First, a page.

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IN MEMORIAM: Edmund (Ed/Eamon) S. Telfer.

It is with a deep sense of sorrow and loss that we announce the passing of Edmund (Ed) Stewart Telfer on April 29, 2018 at the age of 87. Ed was bom on December 13, 1930 and raised in rural Nova Scotia, where he developed a love for the natural world. He acquired a B.Sc. in Forestry from the University of New Brunswick in 1953. After working as a forester (timber cruiser) and land surveyor, Ed returned to school, where he obtained a B.Ed, specializing in teaching science from Acadia University in 1962 and a M.Sc. in Wildlife Biology, also from Acadia University, in 1965. Under the guidance of Don Dodds, Ed's thesis 'Studies of moose and white-tailed deer ecology in northern Nova Scotia' set the tone for much of his career.

Ed was then hired by the Canadian Wildlife Service, Environment Canada, first in New Brunswick (4 years), then in Edmonton Alberta (27 years). Ed was a tireless worker, applying his curiosity about the natural world to his job, first as a wildlife biologist and later as a research scientist. He led research projects that studied ungulates - in particular moose and white-tailed deer - and the impact of forest management on their habitat This research included work on understanding the impact of timber harvesting on watersheds along the eastern slopes of the Alberta Rockies. He became a distinguished moose and habitat biologist and a loggerhead shrike expert. In the latter part of his career, he focused on the habitat requirements of forest birds. He advised on environmental impact statements for various development projects in the Alberta Rockies.

Ed was a long time member of The Wildlife Society and served on their Publication Awards Committee. In 1994, the Alberta Chapter of The Wildlife Society awarded him the 'William Rowan Distinguished Service Award' for his outstanding contributions to the management and conservation of wildlife and their habitats. While a member of the Canadian Institute of Forestry, he served as an associate editor for the Forestry Chronicle scientific journal. When he was a member of the International Union of Forest Research Organizations, he participated in many international conferences on fish and wildlife habitat and coordinated the group's work in Canada. He was a member of The North American Moose Conference and Workshop, virtually from its inception, and was an associate editor with the research journal, Alces. In 1984 Ed received their 'Distinguished Moose Biologist' award for "outstanding contribution to the field of moose management". Ed retired in 1996, and it is noteworthy that many of his accomplishments were after that. Ed served as a Scientist Emeritus with the CWS for several years, attending moose conferences, most recently with his beloved wife Morag, such as in International Falls, Minnesota, Jackson, Wyoming and Brandon, Manitoba.

Ed loved to read and he had a tremendous memory for what he read. He also was a great storyteller and listener. He loved family and he loved visiting with people. Ed's character was exemplified by kindness, a compassionate heart, humble, meek, patient, self-controlled, thankful, and showing perfect courtesy towards all people. Because of these characteristics, Ed was well respected by his colleagues and associates within the scientific community, and, quite simply, by anyone who had the distinct pleasure of meeting and knowing him.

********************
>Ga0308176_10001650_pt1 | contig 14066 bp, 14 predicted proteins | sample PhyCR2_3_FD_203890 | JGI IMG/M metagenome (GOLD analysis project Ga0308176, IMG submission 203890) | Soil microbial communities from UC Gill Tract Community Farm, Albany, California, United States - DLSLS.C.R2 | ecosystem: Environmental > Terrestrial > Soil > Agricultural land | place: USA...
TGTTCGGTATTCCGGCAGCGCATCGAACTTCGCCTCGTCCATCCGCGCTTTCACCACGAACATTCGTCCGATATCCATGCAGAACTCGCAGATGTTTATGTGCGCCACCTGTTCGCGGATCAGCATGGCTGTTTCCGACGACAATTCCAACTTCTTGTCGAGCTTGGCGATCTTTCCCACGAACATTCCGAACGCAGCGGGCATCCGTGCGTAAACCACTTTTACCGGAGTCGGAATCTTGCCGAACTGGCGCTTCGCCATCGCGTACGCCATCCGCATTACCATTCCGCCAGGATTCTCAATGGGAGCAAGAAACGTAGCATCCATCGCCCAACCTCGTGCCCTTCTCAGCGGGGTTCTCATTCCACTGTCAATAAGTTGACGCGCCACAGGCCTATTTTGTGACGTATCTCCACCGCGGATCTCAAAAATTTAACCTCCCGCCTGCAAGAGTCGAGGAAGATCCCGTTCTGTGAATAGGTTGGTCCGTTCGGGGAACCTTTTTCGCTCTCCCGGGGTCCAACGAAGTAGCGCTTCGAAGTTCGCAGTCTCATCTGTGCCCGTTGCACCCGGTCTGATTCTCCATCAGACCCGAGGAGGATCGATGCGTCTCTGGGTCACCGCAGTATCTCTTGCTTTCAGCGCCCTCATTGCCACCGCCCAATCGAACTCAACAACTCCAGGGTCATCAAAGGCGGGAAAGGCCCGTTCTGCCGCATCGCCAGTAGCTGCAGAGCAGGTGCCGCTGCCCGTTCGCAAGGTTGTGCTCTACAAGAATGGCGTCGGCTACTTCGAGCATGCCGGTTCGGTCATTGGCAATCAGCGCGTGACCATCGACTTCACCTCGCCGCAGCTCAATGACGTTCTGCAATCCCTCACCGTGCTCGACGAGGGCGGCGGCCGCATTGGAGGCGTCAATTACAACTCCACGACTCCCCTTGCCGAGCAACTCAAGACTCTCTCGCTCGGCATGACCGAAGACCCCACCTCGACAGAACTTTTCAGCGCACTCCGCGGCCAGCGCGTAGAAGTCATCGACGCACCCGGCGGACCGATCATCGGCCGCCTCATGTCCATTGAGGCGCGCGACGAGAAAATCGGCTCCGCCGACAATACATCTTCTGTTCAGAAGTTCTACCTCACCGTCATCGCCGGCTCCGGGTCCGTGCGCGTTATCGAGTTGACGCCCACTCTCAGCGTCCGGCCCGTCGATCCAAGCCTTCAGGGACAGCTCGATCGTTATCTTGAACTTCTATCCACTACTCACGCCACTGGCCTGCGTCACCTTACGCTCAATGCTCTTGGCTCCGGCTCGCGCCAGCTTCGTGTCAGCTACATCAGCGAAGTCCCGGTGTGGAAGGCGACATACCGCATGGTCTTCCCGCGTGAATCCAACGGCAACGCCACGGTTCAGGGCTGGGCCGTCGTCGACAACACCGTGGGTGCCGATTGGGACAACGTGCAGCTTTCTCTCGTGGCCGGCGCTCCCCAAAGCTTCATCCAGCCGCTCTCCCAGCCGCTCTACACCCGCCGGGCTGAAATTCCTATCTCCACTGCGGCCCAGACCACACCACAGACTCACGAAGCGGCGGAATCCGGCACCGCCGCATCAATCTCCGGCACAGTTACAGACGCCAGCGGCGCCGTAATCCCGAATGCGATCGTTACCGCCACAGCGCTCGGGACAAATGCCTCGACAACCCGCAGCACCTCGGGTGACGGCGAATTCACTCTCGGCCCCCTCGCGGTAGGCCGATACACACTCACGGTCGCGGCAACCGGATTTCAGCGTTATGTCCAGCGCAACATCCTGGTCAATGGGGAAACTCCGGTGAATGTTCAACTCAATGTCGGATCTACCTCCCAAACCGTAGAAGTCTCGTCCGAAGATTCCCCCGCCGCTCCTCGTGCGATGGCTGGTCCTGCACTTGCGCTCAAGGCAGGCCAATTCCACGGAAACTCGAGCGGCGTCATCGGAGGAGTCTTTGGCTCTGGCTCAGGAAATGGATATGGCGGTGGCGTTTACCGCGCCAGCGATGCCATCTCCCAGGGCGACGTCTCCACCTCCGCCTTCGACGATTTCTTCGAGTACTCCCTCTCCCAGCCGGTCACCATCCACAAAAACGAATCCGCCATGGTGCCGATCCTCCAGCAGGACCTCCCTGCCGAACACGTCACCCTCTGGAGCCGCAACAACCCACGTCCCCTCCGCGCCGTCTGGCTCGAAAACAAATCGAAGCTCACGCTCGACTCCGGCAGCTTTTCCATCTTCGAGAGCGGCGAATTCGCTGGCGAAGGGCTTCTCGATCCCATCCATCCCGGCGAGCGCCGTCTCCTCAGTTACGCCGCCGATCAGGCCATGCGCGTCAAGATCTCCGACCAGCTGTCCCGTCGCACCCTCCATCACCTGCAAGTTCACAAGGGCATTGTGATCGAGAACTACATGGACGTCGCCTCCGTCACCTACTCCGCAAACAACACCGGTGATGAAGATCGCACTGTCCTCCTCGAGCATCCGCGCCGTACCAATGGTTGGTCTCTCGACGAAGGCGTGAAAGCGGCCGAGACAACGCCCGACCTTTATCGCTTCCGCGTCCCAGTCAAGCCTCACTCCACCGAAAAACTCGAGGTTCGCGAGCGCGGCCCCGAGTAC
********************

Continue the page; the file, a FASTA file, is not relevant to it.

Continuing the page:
There were many accolades from his moose colleagues. Here are a few examples. Ed "was much respected in the Moose community for his knowledge and his willingness to share his thoughts with other colleagues over the years.... he made the effort to participate, as he had done since we first met in Thunder Bay at the 8th North American Conference in 1972. Over those [40.sup.+] years Ed kept active and will be remembered by those who knew him. He left his mark" (Tim Timmermann). "Ed Telfer did some of the first and best work on moose, deer, and snow relationships, plus some of the shrub production methodology that I picked up on in days gone by.....He initiated a lot of work that I extended over the years, as did many others. So I consider Ed to be among the first of the moose biologists who made initial contributions that have been built upon since. I'm very gratified to have known him, and his legacy in the moose world will quite obviously continue" (Jim Peek).

Ed was predeceased by his former wife, Leona (Gorman) Telfer, who was the mother of their six children; and infant children, Kenneth Clifton and Isabel Anne. He is survived by his second wife, Morag; his six children, Dan (Mary) Telfer (Okotoks, AB), Angus (Hazel Harper) Telfer (Vancouver, BC), Christine Telter (Dennis Livingstone) (Riverview, NB), Ellen (Peter) Paczkowski (Kamloops, BC). Jean (Charles) Ottosen (Regina, SK), Kathleen (Dave) MacNeamey (Montague, PEI); by Morag's three children, Scott (Theresa) Ozeroff, Kimberly (Mike) Ozeroff, and Christopher (Sharla) Ozeroff; and by his 15 grandchildren, 8 great-grandchildren, and 7 step-grandchildren. This gentle giant will be fondly missed.
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Publication:Alces
Article Type:In memoriam
Geographic Code:1CANA
Date:Jan 1, 2018
Words:823
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